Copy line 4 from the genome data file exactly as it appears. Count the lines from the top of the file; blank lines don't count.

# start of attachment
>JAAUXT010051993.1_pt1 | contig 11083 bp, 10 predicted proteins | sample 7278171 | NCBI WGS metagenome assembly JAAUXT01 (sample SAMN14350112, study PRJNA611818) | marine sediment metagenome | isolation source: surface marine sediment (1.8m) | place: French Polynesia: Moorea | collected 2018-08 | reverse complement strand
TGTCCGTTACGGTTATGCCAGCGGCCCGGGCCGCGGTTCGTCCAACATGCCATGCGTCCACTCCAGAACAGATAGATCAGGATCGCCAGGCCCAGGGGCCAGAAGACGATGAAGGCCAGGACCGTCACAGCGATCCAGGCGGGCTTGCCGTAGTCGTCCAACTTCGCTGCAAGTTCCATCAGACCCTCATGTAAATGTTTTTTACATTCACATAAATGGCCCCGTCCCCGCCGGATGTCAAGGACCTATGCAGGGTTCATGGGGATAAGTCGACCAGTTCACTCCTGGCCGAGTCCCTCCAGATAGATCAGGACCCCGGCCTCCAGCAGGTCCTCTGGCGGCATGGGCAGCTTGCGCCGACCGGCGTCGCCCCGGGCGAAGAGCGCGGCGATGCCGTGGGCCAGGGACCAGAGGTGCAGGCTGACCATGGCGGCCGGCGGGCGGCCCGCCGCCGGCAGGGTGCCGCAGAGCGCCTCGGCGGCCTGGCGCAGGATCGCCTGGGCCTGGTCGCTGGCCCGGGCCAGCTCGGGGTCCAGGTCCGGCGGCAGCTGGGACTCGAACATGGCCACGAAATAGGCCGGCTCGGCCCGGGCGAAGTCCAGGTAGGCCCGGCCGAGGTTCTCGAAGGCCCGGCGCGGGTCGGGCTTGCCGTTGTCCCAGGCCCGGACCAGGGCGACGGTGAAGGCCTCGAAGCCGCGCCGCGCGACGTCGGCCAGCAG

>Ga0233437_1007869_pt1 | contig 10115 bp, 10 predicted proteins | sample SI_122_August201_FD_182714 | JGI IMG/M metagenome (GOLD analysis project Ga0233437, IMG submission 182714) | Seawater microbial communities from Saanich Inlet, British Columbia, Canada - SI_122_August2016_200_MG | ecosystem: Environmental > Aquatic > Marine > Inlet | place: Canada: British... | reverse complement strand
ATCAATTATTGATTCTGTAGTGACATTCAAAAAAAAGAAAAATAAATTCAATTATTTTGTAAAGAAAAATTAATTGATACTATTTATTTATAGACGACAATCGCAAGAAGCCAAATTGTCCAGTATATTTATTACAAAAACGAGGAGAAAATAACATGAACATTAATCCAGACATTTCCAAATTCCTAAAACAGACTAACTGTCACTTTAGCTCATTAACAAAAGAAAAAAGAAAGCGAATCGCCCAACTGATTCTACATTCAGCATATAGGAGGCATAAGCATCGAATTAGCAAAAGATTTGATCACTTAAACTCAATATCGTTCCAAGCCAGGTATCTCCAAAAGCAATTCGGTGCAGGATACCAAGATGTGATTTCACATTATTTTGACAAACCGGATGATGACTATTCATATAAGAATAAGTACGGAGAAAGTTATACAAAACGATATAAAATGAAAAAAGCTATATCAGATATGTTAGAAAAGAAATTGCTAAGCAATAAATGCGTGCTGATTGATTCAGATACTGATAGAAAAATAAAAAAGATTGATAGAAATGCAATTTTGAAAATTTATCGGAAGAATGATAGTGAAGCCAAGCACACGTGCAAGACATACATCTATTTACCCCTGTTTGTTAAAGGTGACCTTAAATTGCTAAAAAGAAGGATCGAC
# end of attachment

ATCAATTATTGATTCTGTAGTGACATTCAAAAAAAAGAAAAATAAATTCAATTATTTTGTAAAGAAAAATTAATTGATACTATTTATTTATAGACGACAATCGCAAGAAGCCAAATTGTCCAGTATATTTATTACAAAAACGAGGAGAAAATAACATGAACATTAATCCAGACATTTCCAAATTCCTAAAACAGACTAACTGTCACTTTAGCTCATTAACAAAAGAAAAAAGAAAGCGAATCGCCCAACTGATTCTACATTCAGCATATAGGAGGCATAAGCATCGAATTAGCAAAAGATTTGATCACTTAAACTCAATATCGTTCCAAGCCAGGTATCTCCAAAAGCAATTCGGTGCAGGATACCAAGATGTGATTTCACATTATTTTGACAAACCGGATGATGACTATTCATATAAGAATAAGTACGGAGAAAGTTATACAAAACGATATAAAATGAAAAAAGCTATATCAGATATGTTAGAAAAGAAATTGCTAAGCAATAAATGCGTGCTGATTGATTCAGATACTGATAGAAAAATAAAAAAGATTGATAGAAATGCAATTTTGAAAATTTATCGGAAGAATGATAGTGAAGCCAAGCACACGTGCAAGACATACATCTATTTACCCCTGTTTGTTAAAGGTGACCTTAAATTGCTAAAAAGAAGGATCGAC